Erik S. Lesser/EPA

More voting complaints reported than in 2010

Nonpartisan monitoring group called about problems in every state; most came from Georgia, Texas and Florida

An election watchdog said it had received over 21,000 calls on Tuesday from voters experiencing problems at U.S. polling stations — a far higher number of complaints than they received in 2010.

Calls came in from every state for the first time, but Florida, Texas and Georgia had the highest volume of complaints, according to Election Protection, which is led by the Lawyers’ Committee for Civil Rights Under Law, the nation’s largest nonpartisan voter protection coalition.

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Complaints from people having problems with early voting in recent weeks also far exceed those reported in the weeks prior to the 2010 election — by several thousand — Election Protection said.

In Texas, voters struggled with a new voter-ID law, which imposes strict rules on what types of identification are accepted by polling stations.

Some calls received included those from military personnel who reported problems using their military ID cards at polling stations even though such identification is recognized under the new rules, the watchdog group reported. Election Protection added that voters in California, North Carolina, New York and Kentucky had complained about a lack of interpreters at polling stations as well as rude behavior toward Americans who speak English as a second language.

In Virginia, a voter uploaded a video reportedly showing an electronic voting machine glitch at a polling station at Tallwood Elementary School in Virginia Beach. The video shows the man attempting to select Republican Rep. Scott Rigell, but the machine selecting Dem. Candidate Suzanne D. Patrick instead.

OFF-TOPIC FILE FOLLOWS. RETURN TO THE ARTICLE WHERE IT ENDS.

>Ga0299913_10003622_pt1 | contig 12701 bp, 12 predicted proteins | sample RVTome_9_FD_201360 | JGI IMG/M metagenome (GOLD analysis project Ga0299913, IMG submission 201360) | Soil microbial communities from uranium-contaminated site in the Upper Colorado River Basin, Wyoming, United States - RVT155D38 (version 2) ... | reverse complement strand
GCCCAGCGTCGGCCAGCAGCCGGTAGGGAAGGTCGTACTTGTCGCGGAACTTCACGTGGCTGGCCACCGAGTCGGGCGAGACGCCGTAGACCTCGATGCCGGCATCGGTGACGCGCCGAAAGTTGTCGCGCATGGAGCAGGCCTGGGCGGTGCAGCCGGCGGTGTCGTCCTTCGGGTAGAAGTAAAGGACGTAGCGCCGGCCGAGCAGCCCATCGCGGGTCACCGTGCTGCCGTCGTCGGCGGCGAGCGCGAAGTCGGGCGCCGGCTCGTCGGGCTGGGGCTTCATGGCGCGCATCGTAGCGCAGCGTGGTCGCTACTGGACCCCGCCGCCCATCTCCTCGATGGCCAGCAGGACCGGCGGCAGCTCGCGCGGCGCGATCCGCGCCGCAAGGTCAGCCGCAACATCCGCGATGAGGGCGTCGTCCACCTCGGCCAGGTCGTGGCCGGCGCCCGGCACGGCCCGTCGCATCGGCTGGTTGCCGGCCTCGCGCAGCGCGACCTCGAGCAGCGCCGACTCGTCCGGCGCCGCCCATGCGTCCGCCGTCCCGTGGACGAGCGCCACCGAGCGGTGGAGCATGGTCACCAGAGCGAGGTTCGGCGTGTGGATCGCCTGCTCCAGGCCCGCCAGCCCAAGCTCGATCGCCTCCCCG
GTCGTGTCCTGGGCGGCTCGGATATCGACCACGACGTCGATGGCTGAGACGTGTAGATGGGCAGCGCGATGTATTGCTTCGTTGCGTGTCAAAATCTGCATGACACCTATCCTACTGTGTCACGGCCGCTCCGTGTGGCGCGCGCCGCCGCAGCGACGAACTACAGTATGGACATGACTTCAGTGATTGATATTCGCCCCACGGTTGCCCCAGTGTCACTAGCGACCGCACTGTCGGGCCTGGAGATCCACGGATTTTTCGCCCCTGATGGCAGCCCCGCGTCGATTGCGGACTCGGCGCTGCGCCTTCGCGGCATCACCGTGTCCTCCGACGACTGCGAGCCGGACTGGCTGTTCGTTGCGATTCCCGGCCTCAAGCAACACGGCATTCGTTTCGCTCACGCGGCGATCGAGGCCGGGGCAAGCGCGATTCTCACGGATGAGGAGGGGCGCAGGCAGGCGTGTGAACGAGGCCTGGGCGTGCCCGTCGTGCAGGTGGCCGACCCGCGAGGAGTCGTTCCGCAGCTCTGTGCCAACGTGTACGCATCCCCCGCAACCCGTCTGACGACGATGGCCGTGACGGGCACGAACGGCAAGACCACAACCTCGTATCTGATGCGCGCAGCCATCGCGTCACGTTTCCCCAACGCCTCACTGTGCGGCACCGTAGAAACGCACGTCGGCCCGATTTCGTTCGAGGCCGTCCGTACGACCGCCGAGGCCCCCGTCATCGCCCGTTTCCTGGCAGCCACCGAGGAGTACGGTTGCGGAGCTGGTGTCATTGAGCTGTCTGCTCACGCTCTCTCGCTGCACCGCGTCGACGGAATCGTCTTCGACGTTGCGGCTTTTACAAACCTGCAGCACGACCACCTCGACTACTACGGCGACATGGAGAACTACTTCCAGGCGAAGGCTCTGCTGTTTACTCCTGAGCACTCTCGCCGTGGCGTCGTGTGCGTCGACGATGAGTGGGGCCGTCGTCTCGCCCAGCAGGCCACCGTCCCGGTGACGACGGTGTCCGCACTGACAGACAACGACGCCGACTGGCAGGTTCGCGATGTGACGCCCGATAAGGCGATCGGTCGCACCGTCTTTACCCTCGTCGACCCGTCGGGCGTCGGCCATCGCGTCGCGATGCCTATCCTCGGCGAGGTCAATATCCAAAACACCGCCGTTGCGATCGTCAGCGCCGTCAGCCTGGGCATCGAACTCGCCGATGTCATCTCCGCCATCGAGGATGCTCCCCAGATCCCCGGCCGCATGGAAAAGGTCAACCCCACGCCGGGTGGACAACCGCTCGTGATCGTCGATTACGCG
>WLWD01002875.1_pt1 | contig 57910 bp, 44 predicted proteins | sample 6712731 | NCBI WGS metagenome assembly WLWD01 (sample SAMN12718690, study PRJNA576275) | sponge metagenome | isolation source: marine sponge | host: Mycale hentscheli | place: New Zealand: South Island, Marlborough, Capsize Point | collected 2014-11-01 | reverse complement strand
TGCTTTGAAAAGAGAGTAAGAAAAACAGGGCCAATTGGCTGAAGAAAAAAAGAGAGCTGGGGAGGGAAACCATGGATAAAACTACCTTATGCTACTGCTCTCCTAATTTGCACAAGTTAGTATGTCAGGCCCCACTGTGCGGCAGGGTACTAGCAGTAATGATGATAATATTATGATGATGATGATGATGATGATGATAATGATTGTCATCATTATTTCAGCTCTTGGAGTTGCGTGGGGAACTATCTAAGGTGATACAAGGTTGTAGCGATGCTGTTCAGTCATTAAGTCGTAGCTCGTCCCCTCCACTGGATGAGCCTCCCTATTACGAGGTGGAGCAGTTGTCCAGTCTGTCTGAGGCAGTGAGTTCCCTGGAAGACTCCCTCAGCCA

A poll worker advised him to touch above the box to select Rigell, which solved the problem, according to the voter. Rigell called the glitch “troubling” in an email to supporters, according to reports.

Virginia's Department of Elections spokesman Cameron Sasnett said 32 machines of the 820 machines citywide in 25 Virginia Beach precincts experienced problems on Tuesday.  

In Georgia, Election Protection received complaints from many of those among the 40,000 “disappeared” people who had registered to vote but whose details had not been transferred to preliminary voting rolls. Voters in affluent neighborhoods seemed to receive their voter registration cards in a timely manner, while voters from largely poor and minority communities waited months only to learn there was no record of their registration in the system.

Rashad Robinson, executive director of Color of Change — the nation’s largest online civil rights organization — told Al Jazeera that Georgia voters also complained of long lines and confusion over polling locations.

“Georgia had a number of problems … [including] lost or missing voter registrations, challenges with long lines, the website being shut down and not being able to get information about polling station locations,” Robinson said.

“This kind of incompetence is not only disheartening but dangerous to the democratic process,” Color of Change said on its Facebook page. Despite the challenges, Rashad said early indications and exit polling suggested a much stronger black voter turnout this year than in 2010.

Isolated problems were reported in states including Georgia, Michigan, Florida, North Carolina, Ohio and Arkansas, the group said in a conference call on Tuesday. Complaints centered on voters who had recently moved and were not found in the polling system, lack of interpreters or Spanish-language ballots, and confusion over polling locations.

A command center manned by the National Coalition on Black Civic Participation tracked these problems and voter turnout on Tuesday in real time.

Most of the problems were resolved quickly with the help of lawyers associated with the group, the coalition said. They reported higher than normal early voting turnout, as well as higher turnout on Election Day this year compared to 2010.

In Ferguson, Missouri, where unarmed black teenager Michael Brown was shot and killed by a white police officer over the summer — igniting racially charged protests —there were reports of police officers asking individual voters to show their ID cards at polling stations.

“Even one or two instances of that happening could be a deterrent to vote,” Jane Ingram of the National Action Network said according to the Guardian.

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